Baptist History Homepage

Rev. John Rice
The Baptist Encyclopedia

Rev. John Rice was born in Virginia in 1759. He removed to Kentucky; was baptized and brought into the ministry at Gilbert's Creek church, in Garrard Co., Ky. He was a constituent of Shawnee Run, for a long time the largest church south of the Kentucky River. Of this church, in Mercer County, he was pastor from its organization, in 1788, till his death, March 19, 1843. He was eminent among the pioneers of Kentucky, and greatly beloved for his piety, faith, and usefulness.

[From The Baptist Encyclopedia, 1881; reprint, 1988, p. 978.]


John Rice
A History of Kentucky Baptists
By J. H. Spencer, 1885

John Rice, the founder and first pastor of Shawnee Run church, is believed to have been a native of North Carolina and was born in 1760. He was among the earliest settlers of Lincoln county, Kentucky. He was a member of Gilberts Creek church of Separate Baptists, where he was ordained to the gospel
[p. 171]
ministry in 1785, and was probably the first preacher ordained in Kentucky. Soon after his ordination he settled on Shawnee Run, in Mercer county. Here he preached to the few settlers that occupied the beautiful valleyof Shawnee Run, till he gathered Baptists enough to constitute the first church which had any permanence in Mercer county. He was immediately installed its pastor, and continued to minister to it more than fifty-four years. Besides Shawnee Run, Mr. Rice preached statedly to Stony Point, Salt River (after the death of John Penny), and several other churches, at different periods. Besides his pastoral labors he traveled and preached much among the destitute, and was abundantly blessed in leading souls to Christ. He was often heard to say, in his old age: "I have baptized hundreds, yea thousands of fine men and women, and, I doubt not, many a sleek Simon Magus has passed through my hands."

Mr. Rice was six feet and two inches high, very erect and symmetrical in form, and had small hands and feet. His hair was black and glossy, his eyes were dark and shaded by thick black eyebrows. His nose was large, with high cheek bones. His countenance was remarkably cheerful and winning. His voice was clear, strong and very musical, and he was an excellent singer. His social gifts were extraordinary. He introduced himself to strangers in a manner that made them friends at once, and it has been said that "he never lost a friend, except by death." "I remember the first time I ever saw John Rice," said an aged minister to the author, some years ago: "It was at a meeting of Green River Association, at old Mt. Tabor church, in Barren county, about the year 1812. There was a great crowd of people around the stand in the woods. It was on Sunday. Two sermons had been preached, and the people were becoming restless. Mr. Rice rose up in the stand and darted a rapid glance over the congregation. Then pointing his finger steadily, as if at a single individual on the outskirts of the assembly, he said, with a voice and manner almost inimitably persuasive: 'Methinks that gentleman is saying to his neighbor, 'who is that?'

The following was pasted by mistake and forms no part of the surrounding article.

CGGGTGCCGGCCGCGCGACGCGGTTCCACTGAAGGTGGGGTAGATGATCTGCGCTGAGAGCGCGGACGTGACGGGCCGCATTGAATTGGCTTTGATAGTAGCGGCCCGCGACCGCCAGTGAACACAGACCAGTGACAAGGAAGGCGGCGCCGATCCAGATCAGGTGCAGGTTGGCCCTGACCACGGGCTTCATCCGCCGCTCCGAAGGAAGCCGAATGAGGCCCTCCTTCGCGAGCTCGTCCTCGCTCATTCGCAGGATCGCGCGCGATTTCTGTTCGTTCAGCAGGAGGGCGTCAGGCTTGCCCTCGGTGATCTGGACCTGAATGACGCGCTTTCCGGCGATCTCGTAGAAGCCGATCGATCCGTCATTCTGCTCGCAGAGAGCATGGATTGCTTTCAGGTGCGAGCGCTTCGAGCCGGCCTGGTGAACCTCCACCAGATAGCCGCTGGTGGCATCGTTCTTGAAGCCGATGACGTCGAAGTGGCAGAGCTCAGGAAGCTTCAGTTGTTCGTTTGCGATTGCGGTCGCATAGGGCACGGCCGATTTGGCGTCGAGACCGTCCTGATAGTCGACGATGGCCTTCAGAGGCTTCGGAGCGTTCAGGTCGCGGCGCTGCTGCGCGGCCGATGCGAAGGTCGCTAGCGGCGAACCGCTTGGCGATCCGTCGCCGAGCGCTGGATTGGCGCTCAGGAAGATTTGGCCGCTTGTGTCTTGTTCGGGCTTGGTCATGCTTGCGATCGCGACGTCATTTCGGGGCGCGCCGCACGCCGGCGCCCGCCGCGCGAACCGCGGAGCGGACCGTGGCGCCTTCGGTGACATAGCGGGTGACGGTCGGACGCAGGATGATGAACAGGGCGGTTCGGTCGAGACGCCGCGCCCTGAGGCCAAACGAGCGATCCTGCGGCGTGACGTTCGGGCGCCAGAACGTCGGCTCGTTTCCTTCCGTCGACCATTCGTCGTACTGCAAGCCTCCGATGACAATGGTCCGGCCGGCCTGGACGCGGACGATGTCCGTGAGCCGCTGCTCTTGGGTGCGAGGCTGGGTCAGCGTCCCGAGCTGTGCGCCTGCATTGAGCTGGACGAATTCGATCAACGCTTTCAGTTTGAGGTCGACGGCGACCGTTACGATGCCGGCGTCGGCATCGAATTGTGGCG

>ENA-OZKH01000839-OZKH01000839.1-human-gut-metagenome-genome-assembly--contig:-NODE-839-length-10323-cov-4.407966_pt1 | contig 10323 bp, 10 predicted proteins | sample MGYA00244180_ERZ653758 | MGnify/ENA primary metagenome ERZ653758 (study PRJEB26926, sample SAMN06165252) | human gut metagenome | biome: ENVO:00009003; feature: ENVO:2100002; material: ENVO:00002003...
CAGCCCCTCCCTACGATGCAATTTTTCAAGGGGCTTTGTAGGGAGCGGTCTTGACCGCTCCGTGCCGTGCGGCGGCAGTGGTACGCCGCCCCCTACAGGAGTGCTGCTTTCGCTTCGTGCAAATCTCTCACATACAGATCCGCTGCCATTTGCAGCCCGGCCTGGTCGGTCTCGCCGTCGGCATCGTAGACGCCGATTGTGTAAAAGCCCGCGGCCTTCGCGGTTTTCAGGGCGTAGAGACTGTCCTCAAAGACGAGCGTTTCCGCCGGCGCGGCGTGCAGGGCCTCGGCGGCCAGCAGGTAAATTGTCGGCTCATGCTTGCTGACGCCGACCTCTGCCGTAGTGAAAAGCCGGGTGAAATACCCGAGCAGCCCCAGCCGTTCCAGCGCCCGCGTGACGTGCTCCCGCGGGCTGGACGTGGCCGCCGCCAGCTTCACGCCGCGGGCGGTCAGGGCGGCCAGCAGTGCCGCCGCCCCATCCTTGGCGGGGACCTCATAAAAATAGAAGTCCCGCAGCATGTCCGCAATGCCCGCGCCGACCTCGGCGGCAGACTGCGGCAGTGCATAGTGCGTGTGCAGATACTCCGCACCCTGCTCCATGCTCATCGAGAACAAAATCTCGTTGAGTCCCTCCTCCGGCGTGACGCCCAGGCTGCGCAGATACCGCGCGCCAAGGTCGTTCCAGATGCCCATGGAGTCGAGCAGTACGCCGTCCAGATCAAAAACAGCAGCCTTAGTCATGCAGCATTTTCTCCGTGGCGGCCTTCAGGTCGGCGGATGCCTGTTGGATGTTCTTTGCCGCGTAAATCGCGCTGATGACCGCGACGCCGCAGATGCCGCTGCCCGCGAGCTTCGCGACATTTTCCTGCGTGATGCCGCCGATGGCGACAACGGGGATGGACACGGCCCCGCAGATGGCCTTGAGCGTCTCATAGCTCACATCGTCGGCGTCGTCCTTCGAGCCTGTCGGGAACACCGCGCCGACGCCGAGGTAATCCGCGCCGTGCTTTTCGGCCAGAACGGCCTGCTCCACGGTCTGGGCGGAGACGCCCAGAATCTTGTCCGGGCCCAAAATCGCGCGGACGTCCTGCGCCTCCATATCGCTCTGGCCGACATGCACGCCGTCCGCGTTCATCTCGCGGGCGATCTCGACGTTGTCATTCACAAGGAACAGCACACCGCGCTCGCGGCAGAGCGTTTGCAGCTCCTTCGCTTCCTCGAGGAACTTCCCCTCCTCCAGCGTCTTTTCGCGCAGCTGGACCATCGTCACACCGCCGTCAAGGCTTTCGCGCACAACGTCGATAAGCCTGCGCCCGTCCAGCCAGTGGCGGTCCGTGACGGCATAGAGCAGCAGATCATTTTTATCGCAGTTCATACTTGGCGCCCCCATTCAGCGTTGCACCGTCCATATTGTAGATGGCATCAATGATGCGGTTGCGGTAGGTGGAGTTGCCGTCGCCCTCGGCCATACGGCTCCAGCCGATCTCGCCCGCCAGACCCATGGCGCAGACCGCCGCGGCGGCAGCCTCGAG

"If he and the rest of the congregation will draw a little nearer, I will tell them who I am, where I came from, and where I am going." The congregation began to draw up around the
[p. 172]
stand. The speaker continued: "My name is John, a Baptist. I came from the city of Destruction, and am bound for Mt. Zion, the city of the living God, the heavenly Jerusalem, an innumerable company of angels, the spirits of just men made perfect, and to the general assembly and church of the first born." Before he closed a great crown gathered around him, and extending their hands to him, expressed their desire to go with him.

Mr. Rice was not only beloved by the people among whom he preached the word, but he was esteemed and honored by his brethren in the ministry. On one occasion, after settling a difficulty among some brethren at David's Fork church, in Fayette county, a number of the ablest preachers in the State being present, the question was sprung as to who should preach. Jacob Creath, sen., immediately nominated Mr. Rice, saying "Brother Rice has more skill in casting out devils than any of us."

John Rice was the pioneer preacher of Mercer county; for, although Tinsley, Hickman and perhaps several others had preached in the county before he was ordained to the ministry, none of them are known to have been residents. Mr. Rice was a resident of this county previous to 1786, and, two years after that date, a resident pastor on Shawnee Run. Few men were more worthy of, or better fitted for, the responsible position of a pioneer preacher. He enjoyed the smiles of God, and the unqualified approbation of his brethren. After preaching the Gospel of Christ nearly sixty years, he left the thorny walks of mortal men, and went to join the General Assembly and church of the first born, on the 19th of March, 1843. The church he so long served erected a monument over his remains in old Shawnee Run church-yard, at a cost of $300. Mr. Rice was married but once. He raised six daughters and four sons, all of whom he baptized with his own hands.

[ J. H. Spencer, A History of Kentucky Baptists, 1885; reprint, 1988, pp. 170-172.]


Elder John Rice had preached for them [Mount Freedom Baptist Church, Jessamine County, KY] from January, 1834, to April, 1837, but it does not appear clear from the records whether or not he accepted the pastorate during that time.

[From History of the Churches of Boone's Creek Baptist Association of Kentucky, By S. J. Conkwright, 1923, p. 98. Edited, scanned and formatted by Jim Duvall.]


The late Dr. Ira (Jack) Birdwhistell, Associate Professor of Religion and Baptist History at Georgetown (KY) College, is a fifth generation descendant.

More Baptist Biographies
Baptist History Homepage